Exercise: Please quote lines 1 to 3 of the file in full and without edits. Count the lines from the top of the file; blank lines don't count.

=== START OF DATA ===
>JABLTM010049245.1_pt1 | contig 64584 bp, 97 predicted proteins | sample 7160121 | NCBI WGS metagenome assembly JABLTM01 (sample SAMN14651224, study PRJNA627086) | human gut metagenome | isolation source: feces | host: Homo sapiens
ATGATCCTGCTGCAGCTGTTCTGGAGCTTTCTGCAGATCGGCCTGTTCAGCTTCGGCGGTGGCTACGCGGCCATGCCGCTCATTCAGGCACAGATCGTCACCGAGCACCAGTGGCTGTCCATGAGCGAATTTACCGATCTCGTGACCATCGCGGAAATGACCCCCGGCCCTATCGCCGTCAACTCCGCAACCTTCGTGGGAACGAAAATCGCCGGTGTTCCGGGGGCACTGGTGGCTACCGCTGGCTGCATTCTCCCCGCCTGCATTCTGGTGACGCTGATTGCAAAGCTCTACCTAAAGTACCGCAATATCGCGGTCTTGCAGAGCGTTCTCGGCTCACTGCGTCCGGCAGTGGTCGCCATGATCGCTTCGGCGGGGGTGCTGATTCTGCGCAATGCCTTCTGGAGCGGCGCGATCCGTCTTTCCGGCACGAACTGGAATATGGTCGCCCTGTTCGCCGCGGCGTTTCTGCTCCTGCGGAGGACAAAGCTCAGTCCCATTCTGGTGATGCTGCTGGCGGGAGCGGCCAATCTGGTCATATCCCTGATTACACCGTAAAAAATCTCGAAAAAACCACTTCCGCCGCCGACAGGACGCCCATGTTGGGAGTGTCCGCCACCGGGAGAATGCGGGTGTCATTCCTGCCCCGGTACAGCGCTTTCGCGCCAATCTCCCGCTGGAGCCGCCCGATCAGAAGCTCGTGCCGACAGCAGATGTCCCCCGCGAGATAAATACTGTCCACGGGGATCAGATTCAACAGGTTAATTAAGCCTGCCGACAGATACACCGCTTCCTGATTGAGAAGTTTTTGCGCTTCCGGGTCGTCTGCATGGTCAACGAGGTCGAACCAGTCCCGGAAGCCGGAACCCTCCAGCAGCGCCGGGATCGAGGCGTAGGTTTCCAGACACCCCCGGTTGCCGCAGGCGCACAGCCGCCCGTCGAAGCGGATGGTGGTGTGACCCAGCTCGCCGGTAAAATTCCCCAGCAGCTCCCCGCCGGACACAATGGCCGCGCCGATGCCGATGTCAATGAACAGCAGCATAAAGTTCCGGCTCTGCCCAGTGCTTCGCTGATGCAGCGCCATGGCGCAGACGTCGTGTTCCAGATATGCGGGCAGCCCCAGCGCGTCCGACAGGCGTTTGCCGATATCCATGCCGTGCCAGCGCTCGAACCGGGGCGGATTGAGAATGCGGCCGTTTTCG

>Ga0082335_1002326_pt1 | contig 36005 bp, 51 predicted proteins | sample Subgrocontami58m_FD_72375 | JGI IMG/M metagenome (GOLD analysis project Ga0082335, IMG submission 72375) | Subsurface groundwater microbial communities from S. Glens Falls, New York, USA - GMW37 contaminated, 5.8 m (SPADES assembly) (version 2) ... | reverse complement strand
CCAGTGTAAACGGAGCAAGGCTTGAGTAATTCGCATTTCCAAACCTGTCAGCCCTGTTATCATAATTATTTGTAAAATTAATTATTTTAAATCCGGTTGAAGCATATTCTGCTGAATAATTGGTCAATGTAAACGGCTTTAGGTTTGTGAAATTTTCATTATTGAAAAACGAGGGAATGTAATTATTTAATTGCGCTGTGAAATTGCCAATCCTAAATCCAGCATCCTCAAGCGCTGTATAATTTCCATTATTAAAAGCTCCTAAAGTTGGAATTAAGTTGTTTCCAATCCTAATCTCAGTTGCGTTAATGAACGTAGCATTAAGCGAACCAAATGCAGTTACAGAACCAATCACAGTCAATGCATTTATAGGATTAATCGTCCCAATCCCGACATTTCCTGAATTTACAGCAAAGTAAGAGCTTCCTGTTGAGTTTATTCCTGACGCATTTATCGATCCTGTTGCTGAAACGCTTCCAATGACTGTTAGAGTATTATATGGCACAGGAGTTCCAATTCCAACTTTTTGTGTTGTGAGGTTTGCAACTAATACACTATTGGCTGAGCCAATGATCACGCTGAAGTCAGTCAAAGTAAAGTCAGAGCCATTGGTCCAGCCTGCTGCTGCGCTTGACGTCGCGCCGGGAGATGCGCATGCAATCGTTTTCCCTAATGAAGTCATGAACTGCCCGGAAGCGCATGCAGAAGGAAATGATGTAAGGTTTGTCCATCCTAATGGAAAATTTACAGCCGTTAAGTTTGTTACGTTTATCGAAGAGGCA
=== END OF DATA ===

>JABLTM010049245.1_pt1 | contig 64584 bp, 97 predicted proteins | sample 7160121 | NCBI WGS metagenome assembly JABLTM01 (sample SAMN14651224, study PRJNA627086) | human gut metagenome | isolation source: feces | host: Homo sapiens
ATGATCCTGCTGCAGCTGTTCTGGAGCTTTCTGCAGATCGGCCTGTTCAGCTTCGGCGGTGGCTACGCGGCCATGCCGCTCATTCAGGCACAGATCGTCACCGAGCACCAGTGGCTGTCCATGAGCGAATTTACCGATCTCGTGACCATCGCGGAAATGACCCCCGGCCCTATCGCCGTCAACTCCGCAACCTTCGTGGGAACGAAAATCGCCGGTGTTCCGGGGGCACTGGTGGCTACCGCTGGCTGCATTCTCCCCGCCTGCATTCTGGTGACGCTGATTGCAAAGCTCTACCTAAAGTACCGCAATATCGCGGTCTTGCAGAGCGTTCTCGGCTCACTGCGTCCGGCAGTGGTCGCCATGATCGCTTCGGCGGGGGTGCTGATTCTGCGCAATGCCTTCTGGAGCGGCGCGATCCGTCTTTCCGGCACGAACTGGAATATGGTCGCCCTGTTCGCCGCGGCGTTTCTGCTCCTGCGGAGGACAAAGCTCAGTCCCATTCTGGTGATGCTGCTGGCGGGAGCGGCCAATCTGGTCATATCCCTGATTACACCGTAAAAAATCTCGAAAAAACCACTTCCGCCGCCGACAGGACGCCCATGTTGGGAGTGTCCGCCACCGGGAGAATGCGGGTGTCATTCCTGCCCCGGTACAGCGCTTTCGCGCCAATCTCCCGCTGGAGCCGCCCGATCAGAAGCTCGTGCCGACAGCAGATGTCCCCCGCGAGATAAATACTGTCCACGGGGATCAGATTCAACAGGTTAATTAAGCCTGCCGACAGATACACCGCTTCCTGATTGAGAAGTTTTTGCGCTTCCGGGTCGTCTGCATGGTCAACGAGGTCGAACCAGTCCCGGAAGCCGGAACCCTCCAGCAGCGCCGGGATCGAGGCGTAGGTTTCCAGACACCCCCGGTTGCCGCAGGCGCACAGCCGCCCGTCGAAGCGGATGGTGGTGTGACCCAGCTCGCCGGTAAAATTCCCCAGCAGCTCCCCGCCGGACACAATGGCCGCGCCGATGCCGATGTCAATGAACAGCAGCATAAAGTTCCGGCTCTGCCCAGTGCTTCGCTGATGCAGCGCCATGGCGCAGACGTCGTGTTCCAGATATGCGGGCAGCCCCAGCGCGTCCGACAGGCGTTTGCCGATATCCATGCCGTGCCAGCGCTCGAACCGGGGCGGATTGAGAATGCGGCCGTTTTCG

>Ga0082335_1002326_pt1 | contig 36005 bp, 51 predicted proteins | sample Subgrocontami58m_FD_72375 | JGI IMG/M metagenome (GOLD analysis project Ga0082335, IMG submission 72375) | Subsurface groundwater microbial communities from S. Glens Falls, New York, USA - GMW37 contaminated, 5.8 m (SPADES assembly) (version 2) ... | reverse complement strand